Before I got back into the nitty-gritty of drafting chapter 5 and all those monster stats, though, I thought that this might be a good time to go back over chapters 1–4 with fresh eyes and proofread, revise, and edit. Some sections needed it badly; others, not so much. But one of the big actual changes I wound up making to the rules was to implement yet a new take on how demi-humans work.
Actually, I might be exaggerating there: it's actually not a big change. It's really just an easy and idiotically obvious simplification to the XP tables that has me wondering why I didn't think of it before—or why I've never seen it anywhere else. Anyway, to cite and example of what I mean, I'm going to show you a few XP tables.
First, here's how standard Basic D&D handles the elf class (equivalent to a fighter/mage):
Level … XP … Equivalent ability
1 … 0 … 1st level fighter, 1st level mage
2 … 4,000 … 2nd level fighter, 2nd level mage
3 … 8,000 … 3rd level fighter, 3rd level mage
4 … 16,000 … 4th level fighter, 4th level mage
5 … 32,000 … 5th level fighter, 5th level mage
6 … 64,000 … 6th level fighter, 6th level mage
7 … 120,000 … 7th level fighter, 7th level mage
8 … 250,000 … 8th level fighter, 8th level mage
9 … 400,000 … 9th level fighter, 9th level mage
10 … 600,000 … 10th level fighter, 10th level mage
This is certainly simple and easy, but it has two flaws. First, the 1st level elf's only real disadvantage is the XP needed to reach 2nd level. A 1st level elf is just better in every way than, for example, a 1st level human magic-user. If you happen to be playing a short campaign where the prospect of leveling up once is up in the air, this won't do at all.
Second, of course, would be the litany of problems that always come along with the race-as-class system. You have to invent one or more classes for every race you include in the campaign, they each have their own XP table and other details, etc. It very quickly spirals out into needless complexity, when you can save yourself a lot of trouble by just letting demi-human characters use the base human classes or combinations thereof.
Next, here's a quick look at an AD&D-style elf fighter/mage:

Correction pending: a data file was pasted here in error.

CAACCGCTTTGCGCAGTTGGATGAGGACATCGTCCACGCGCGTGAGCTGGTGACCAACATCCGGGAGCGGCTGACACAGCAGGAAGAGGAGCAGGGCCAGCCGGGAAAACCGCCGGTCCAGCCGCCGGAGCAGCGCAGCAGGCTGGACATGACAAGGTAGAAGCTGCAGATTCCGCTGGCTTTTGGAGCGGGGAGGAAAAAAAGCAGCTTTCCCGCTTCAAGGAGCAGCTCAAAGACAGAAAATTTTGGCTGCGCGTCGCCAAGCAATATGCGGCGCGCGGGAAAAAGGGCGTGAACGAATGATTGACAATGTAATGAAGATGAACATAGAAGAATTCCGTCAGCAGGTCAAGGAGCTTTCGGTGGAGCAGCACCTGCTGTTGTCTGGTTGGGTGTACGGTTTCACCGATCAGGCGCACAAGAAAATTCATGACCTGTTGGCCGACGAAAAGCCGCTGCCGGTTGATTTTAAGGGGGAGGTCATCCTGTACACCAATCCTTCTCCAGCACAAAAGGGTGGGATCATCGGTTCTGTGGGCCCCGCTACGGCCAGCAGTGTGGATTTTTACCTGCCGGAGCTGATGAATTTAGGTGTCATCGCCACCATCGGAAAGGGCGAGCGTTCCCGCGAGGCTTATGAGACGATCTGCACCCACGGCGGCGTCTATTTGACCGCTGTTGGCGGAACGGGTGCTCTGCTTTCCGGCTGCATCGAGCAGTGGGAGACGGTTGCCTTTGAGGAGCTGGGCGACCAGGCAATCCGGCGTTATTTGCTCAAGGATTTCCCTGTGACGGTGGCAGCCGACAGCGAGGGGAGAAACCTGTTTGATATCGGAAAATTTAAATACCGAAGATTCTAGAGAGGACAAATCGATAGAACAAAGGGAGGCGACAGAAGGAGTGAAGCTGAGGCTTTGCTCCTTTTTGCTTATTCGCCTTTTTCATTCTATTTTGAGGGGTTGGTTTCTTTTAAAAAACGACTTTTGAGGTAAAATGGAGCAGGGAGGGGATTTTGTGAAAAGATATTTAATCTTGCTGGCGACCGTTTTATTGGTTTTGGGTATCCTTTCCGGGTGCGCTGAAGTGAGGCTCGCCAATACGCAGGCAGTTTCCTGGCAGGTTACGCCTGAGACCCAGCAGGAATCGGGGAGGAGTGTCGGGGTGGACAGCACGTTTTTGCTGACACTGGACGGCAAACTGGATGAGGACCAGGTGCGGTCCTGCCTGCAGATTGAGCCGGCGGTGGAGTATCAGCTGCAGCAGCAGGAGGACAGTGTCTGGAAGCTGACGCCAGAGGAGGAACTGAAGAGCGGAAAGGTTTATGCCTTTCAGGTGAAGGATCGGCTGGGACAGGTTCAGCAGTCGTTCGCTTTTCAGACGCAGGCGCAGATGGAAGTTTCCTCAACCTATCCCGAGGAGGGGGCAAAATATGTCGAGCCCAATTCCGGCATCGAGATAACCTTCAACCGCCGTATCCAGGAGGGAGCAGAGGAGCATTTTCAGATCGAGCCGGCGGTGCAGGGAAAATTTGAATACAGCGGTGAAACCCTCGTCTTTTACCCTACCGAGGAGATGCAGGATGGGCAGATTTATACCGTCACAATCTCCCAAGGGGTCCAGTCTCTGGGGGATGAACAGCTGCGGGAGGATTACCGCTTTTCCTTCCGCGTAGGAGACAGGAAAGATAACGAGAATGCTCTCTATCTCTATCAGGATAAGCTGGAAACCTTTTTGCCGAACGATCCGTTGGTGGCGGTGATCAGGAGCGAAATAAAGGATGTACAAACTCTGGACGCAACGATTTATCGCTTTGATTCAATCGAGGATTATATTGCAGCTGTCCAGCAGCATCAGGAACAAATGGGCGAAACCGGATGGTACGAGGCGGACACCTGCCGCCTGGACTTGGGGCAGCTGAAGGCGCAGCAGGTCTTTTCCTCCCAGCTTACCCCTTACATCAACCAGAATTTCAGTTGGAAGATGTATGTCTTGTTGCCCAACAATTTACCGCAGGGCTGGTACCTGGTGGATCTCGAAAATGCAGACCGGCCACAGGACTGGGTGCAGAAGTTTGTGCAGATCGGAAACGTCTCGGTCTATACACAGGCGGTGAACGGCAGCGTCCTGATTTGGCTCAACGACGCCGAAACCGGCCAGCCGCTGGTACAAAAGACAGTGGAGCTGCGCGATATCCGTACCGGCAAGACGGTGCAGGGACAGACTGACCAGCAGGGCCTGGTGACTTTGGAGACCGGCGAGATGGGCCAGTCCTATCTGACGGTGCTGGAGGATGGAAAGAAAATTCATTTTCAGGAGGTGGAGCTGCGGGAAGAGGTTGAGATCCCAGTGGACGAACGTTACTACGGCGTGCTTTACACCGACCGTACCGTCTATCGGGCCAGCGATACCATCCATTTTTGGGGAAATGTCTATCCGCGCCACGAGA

Level (F/MU) … XP
1st/1st … 0/0
2nd/1st … 2,000/2,000
2nd/2nd … 2,500/2,500
3rd/2nd … 4,000/4,000
3rd/3rd … 5,000/5,000
4th/3rd … 8,000/8,000
4th/4th … 10,000/10,000
etc. … etc.
This has the same problem as the basic D&D elf (at 1st level, you have the powers of two classes, plus demi-human special abilities, making you instantly better than any 1st level human), in addition to being quite complex and kind of a pain to work with at the table. I used split-XP for multi-classed demi-humans in my last campaign, and I've since promised myself that I wouldn't do that again.
Now, in that campaign, I at least tried to fix the 1st-level balance problem by starting demi-humans off in one class only, such that the bottom of that chart up there wound up looking like this:
Level (F/MU) … XP
0th/1st … 0/0
1st/1st … 1,000/1,000
2nd/1st … 2,000/2,000
…but otherwise, the rest of the table worked pretty much like AD&D, and boy is splitting the XP between classes ever an annoyance to have to deal with when actually playing.
So, why not just combine approaches? After all, the basic D&D elf mostly gets along okay with only one XP table. My problem with that approach is that it's a custom table used only for the one class, not in the precise implementation. And, since AD&D-style split-class characters effectively wind up one level behind for most of the game (since XP doubles until 8th level), it's practically the same thing to just use a single XP table but set it one level behind a human, the way the basic D&D elf does. I can add my single-class-at-level-one fix to patch over that, and voilà:
XP … Level
0 … 1st level mage only
2,500 … 1st level mage and fighter
5,000 … 2nd level mage and fighter
10,000 … 3rd level mage and fighter
20,000 … 4th level mage and fighter40,000 … 5th level mage and fighter
80,000 … 6th level mage and fighter
150,000 … 7th level mage and fighter
300,000 … 8th level mage and fighter
A few considerations:
• In E&E 2e, human characters are limited to 10th level in one class; demi-humans are limited to 8th level in two classes. The old AD&D style implementation would've had an elfin fighter/mage requiring 150,000 + 120,000 = 270,000 XP to reach 8th level in both classes. Using a single table makes the value 300,000 which is not too far off of that mark (and, in fact, I don't mind making multi-classing a little more expensive; I've discovered that when it doubt, it's usually the best policy to be tougher on the players, not more lenient).
• Thanks to that very line of reasoning, it actually becomes quite easy to construct split classes: just use the slower of the two XP tables, with the demi-human character becoming "1st/1st" level when a single-classed human would ordinarily be reaching 2nd level in their class. (Among the four basic classes in E&E 2e, the fighter and the mage of course use the traditional fighting-man and magic-user XP progressions; the expert uses the thief table; and the tech uses the cleric table. Since the game caps out at 10th level, the expert's progression is consistently slower than the tech's: in basic D&D, the cleric only started to overtake the thief above 11th level, which both classes required 400,000 XP to attain.)